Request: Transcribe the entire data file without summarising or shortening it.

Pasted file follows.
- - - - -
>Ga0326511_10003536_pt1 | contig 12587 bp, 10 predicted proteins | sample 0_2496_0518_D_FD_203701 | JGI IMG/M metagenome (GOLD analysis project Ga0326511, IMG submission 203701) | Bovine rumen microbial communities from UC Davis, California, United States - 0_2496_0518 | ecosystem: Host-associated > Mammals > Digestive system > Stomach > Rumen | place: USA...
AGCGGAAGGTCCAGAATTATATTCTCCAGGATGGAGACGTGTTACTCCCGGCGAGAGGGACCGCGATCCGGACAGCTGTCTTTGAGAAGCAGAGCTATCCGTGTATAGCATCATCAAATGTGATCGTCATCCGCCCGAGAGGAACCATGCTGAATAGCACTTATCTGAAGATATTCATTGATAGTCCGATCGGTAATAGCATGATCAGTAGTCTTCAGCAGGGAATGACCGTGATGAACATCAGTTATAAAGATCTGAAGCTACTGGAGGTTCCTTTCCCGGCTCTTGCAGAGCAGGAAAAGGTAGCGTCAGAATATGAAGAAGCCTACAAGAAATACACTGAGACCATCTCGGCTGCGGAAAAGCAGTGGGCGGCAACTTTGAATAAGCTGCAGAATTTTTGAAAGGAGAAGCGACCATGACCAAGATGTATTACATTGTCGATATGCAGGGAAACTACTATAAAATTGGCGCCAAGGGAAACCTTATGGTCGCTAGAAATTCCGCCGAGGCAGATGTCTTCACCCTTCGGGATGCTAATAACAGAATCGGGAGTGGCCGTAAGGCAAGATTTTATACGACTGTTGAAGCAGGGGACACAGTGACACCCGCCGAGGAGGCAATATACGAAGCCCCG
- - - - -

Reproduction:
>Ga0326511_10003536_pt1 | contig 12587 bp, 10 predicted proteins | sample 0_2496_0518_D_FD_203701 | JGI IMG/M metagenome (GOLD analysis project Ga0326511, IMG submission 203701) | Bovine rumen microbial communities from UC Davis, California, United States - 0_2496_0518 | ecosystem: Host-associated > Mammals > Digestive system > Stomach > Rumen | place: USA...
AGCGGAAGGTCCAGAATTATATTCTCCAGGATGGAGACGTGTTACTCCCGGCGAGAGGGACCGCGATCCGGACAGCTGTCTTTGAGAAGCAGAGCTATCCGTGTATAGCATCATCAAATGTGATCGTCATCCGCCCGAGAGGAACCATGCTGAATAGCACTTATCTGAAGATATTCATTGATAGTCCGATCGGTAATAGCATGATCAGTAGTCTTCAGCAGGGAATGACCGTGATGAACATCAGTTATAAAGATCTGAAGCTACTGGAGGTTCCTTTCCCGGCTCTTGCAGAGCAGGAAAAGGTAGCGTCAGAATATGAAGAAGCCTACAAGAAATACACTGAGACCATCTCGGCTGCGGAAAAGCAGTGGGCGGCAACTTTGAATAAGCTGCAGAATTTTTGAAAGGAGAAGCGACCATGACCAAGATGTATTACATTGTCGATATGCAGGGAAACTACTATAAAATTGGCGCCAAGGGAAACCTTATGGTCGCTAGAAATTCCGCCGAGGCAGATGTCTTCACCCTTCGGGATGCTAATAACAGAATCGGGAGTGGCCGTAAGGCAAGATTTTATACGACTGTTGAAGCAGGGGACACAGTGACACCCGCCGAGGAGGCAATATACGAAGCCCCG